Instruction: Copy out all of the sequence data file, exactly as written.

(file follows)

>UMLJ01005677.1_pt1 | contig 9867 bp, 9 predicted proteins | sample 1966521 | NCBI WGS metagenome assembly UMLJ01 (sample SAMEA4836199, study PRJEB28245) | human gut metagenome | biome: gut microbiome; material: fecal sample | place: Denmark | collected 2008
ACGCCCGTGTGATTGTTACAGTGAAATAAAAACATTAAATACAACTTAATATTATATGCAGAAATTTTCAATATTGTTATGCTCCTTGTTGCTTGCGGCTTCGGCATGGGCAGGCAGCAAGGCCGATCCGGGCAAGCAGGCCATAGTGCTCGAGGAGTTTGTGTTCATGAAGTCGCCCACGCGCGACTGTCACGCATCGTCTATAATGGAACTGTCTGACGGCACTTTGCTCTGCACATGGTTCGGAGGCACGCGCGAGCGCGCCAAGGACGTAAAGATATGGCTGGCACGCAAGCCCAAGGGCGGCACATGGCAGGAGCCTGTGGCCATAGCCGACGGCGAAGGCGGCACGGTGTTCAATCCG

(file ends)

>UMLJ01005677.1_pt1 | contig 9867 bp, 9 predicted proteins | sample 1966521 | NCBI WGS metagenome assembly UMLJ01 (sample SAMEA4836199, study PRJEB28245) | human gut metagenome | biome: gut microbiome; material: fecal sample | place: Denmark | collected 2008
ACGCCCGTGTGATTGTTACAGTGAAATAAAAACATTAAATACAACTTAATATTATATGCAGAAATTTTCAATATTGTTATGCTCCTTGTTGCTTGCGGCTTCGGCATGGGCAGGCAGCAAGGCCGATCCGGGCAAGCAGGCCATAGTGCTCGAGGAGTTTGTGTTCATGAAGTCGCCCACGCGCGACTGTCACGCATCGTCTATAATGGAACTGTCTGACGGCACTTTGCTCTGCACATGGTTCGGAGGCACGCGCGAGCGCGCCAAGGACGTAAAGATATGGCTGGCACGCAAGCCCAAGGGCGGCACATGGCAGGAGCCTGTGGCCATAGCCGACGGCGAAGGCGGCACGGTGTTCAATCCG